Dave Stein helped build the rocket that sent the first American into orbit around the Earth 50 years ago.
But, like most others around the world, he had to watch the now famous launch on his San Diego television set.
Although he was disappointed then, he’s OK with it now. There were plenty of launches he would watch later in his career, he said.
John Glenn was the first American to orbit the Earth aboard the famous Friendship 7 space capsule propelled into the heavens by an Atlas rocket from Cape Canaveral, Fla. on Feb. 20, 1962.
As he was thrust through the air, below him grew smaller the immense support staff that built, analyzed and fine-tuned his cosmic machine, including Stein, now a 79-year-old Soldotna resident.
“It was a nervous time, you had an awful lot of systems there that had to work,” Stein said. “Even though you were responsible for one system, you were hoping everything worked.”
Stein, who represented the engine systems design group as part of the “Tiger Team,” recently reflected on the 50th anniversary of that launch which forever changed American history and created a national hero out of Glenn. Stein’s work was dedicated to the Atlas rocket’s propulsion system, he said.
“I guess I didn’t realize that until I heard some of the stuff about it that it was going to be 50 years,” Stein said. “That was long ago. I enjoyed the work.”
Stein was a fresh Purdue University graduate when he started working for a company that would later be later known as General Dynamics.
He signed on with the company, which previously built airplanes during World War II, moved to San Diego in 1959 and then started work on the propulsion systems of intercontinental ballistic missiles the company was making at the time.
“We went on a program that was basically called to man-rate the Atlas vehicle because basically the ICBM was there to deliver bombs somewhere, probably to Russia,” he said.
So he and others followed the directive to send a man into orbit and started converting those systems in coordination with National Aeronautics and Space Administration’s Mercury program.
“We didn’t design the rocket engines, we took the rocket engines that they built and shipped to us and basically integrated them into the overall system of the vehicle,” he said.
Each year he would make four or five trips to Florida to help with the mission and was supposed to stay for the much-anticipated launch.
But during the 10 tries before the actual launch, the then 29-year-old Stein and others gathered in anticipation only to have the several-hour sequence terminated due to cloudy skies. Eventually the boss called.
“We were sent home and I watched the launch on television like everybody else,” he said.
However, Stein would later in person watch M. Scott Carpenter be the second American launched into orbit on May 24, 1962 on the Aurora 7 craft.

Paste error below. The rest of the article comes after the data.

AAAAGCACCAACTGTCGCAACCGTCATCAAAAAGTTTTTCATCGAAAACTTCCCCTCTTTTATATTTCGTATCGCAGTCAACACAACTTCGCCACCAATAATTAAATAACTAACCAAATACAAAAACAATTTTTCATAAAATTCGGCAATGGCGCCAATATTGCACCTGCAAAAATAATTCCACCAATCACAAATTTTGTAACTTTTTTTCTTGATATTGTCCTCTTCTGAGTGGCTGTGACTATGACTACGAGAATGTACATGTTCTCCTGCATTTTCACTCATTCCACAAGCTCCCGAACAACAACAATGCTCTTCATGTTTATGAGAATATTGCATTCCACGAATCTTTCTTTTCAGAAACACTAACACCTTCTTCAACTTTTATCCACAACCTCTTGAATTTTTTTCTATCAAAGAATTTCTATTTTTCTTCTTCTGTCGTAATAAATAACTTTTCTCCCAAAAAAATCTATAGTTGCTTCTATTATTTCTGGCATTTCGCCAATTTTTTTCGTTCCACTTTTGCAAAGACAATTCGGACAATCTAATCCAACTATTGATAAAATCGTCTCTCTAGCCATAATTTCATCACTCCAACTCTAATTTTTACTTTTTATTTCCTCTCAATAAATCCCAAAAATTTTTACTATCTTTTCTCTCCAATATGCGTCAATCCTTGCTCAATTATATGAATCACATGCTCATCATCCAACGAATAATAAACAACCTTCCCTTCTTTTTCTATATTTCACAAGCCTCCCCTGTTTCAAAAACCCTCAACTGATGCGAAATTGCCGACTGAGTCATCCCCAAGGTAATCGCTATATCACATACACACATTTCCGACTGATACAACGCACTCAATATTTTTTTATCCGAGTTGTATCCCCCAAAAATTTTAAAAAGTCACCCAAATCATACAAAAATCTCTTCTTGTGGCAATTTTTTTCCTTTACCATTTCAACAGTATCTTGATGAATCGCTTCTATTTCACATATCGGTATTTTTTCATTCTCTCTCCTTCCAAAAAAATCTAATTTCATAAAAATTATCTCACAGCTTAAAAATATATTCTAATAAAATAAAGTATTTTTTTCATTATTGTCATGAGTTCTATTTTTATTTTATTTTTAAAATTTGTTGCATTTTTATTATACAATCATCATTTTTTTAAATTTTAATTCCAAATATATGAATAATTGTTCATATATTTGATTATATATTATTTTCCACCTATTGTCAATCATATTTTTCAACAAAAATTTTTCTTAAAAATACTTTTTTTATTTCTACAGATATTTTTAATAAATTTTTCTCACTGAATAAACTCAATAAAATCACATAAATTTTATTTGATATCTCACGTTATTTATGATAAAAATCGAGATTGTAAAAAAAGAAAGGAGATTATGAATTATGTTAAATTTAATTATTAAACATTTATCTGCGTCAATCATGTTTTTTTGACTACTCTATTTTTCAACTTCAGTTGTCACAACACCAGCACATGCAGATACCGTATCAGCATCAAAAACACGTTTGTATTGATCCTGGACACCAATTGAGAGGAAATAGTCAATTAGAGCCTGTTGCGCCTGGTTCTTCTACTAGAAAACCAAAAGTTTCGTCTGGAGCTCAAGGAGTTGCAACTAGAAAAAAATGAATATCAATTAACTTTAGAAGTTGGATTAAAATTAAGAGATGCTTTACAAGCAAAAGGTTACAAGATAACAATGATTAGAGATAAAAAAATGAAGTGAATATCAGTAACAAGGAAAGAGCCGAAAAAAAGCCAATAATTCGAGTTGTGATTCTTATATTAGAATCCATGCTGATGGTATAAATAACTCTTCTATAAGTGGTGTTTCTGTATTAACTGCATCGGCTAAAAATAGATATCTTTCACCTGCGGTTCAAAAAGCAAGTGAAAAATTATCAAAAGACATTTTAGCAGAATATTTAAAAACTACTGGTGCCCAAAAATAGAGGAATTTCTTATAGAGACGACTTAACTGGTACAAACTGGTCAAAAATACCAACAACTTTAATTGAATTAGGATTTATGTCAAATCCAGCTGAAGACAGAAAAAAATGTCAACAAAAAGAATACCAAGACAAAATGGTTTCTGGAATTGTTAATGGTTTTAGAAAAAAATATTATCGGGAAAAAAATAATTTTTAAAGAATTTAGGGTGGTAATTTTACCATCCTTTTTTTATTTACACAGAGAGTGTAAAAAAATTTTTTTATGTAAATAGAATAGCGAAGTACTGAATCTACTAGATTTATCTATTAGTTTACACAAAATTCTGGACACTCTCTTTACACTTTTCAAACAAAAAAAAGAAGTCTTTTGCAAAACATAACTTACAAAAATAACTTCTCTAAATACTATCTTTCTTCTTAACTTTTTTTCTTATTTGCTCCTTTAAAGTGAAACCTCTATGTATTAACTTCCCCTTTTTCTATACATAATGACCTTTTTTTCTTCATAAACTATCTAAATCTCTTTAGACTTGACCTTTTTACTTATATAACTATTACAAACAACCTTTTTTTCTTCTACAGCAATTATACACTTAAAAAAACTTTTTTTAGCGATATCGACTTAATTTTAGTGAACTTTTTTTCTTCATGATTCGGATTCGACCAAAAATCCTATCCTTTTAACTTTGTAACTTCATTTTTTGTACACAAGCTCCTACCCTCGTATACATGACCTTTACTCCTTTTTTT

Carpenter and Glenn are the only two surviving Mercury astronauts, which Stein called “a friendly bunch.”
“It was interesting to be down there and see the astronauts, what they did and how they lived,” he said. “All I can say about them is that there were some that liked to play a little bit.”
Stein saved many things from 1962 and later had them bound into a scrapbook. Inside the book are patches he bought of Friendship 7 and Mercury logos, articles from newspapers in Florida, 4 cent stamps showing the image of Glenn’s capsule speeding through space at 17,400 miles per hour and press releases, some of which were time sensitive to be released only after a successful launch.
There’s also a thick, bound, official countdown booklet signed by Glenn on Jan. 29, 1962. And another signed by Carpenter for his launch countdown.
“This was the procedure when they started the countdown several hours before launch and this is the step-by-step program they would go through,” Stein recalled.
There is also a group photo showing the whole crew at Complex 14 where Friendship 7 was launched with Stein standing behind, and to the left of Glenn.
“He was down to earth, very friendly,” Stein said of the astronaut, who would later become a U.S. Senator.
After those famous launches, Stein continued to work with General Dynamics sending satellites and other objects into space. He also briefly worked on the Tomahawk cruise missile.
“We continued to do the Tiger Team effort on many of the launches that we had,” he said. “Even to this day for some of those launches they still use that name. It was basically a team that came from the production facility and went to the launch site and went over all the test data and everything.”
He retired in 1989 as chief project engineer for Atlas launches out of Vandenberg Air Force Base because “it just wasn’t that much fun anymore.”
“As the years passed, all the red tape and all that stuff just got worse and worse,” he said.
Now he said he is disappointed to see his nation’s “non-existent” space program. But, he’ll always remember where he was when Glenn made history.
But which was better? Watching Glenn on television, or Carpenter in person?
“Oh, I don’t know,” he said. “To me every Atlas launch was just like the first one. You were just in awe really. Even though I knew what was going on, I thoroughly enjoyed it.”
Brian Smith can be reached at firstname.lastname@example.org.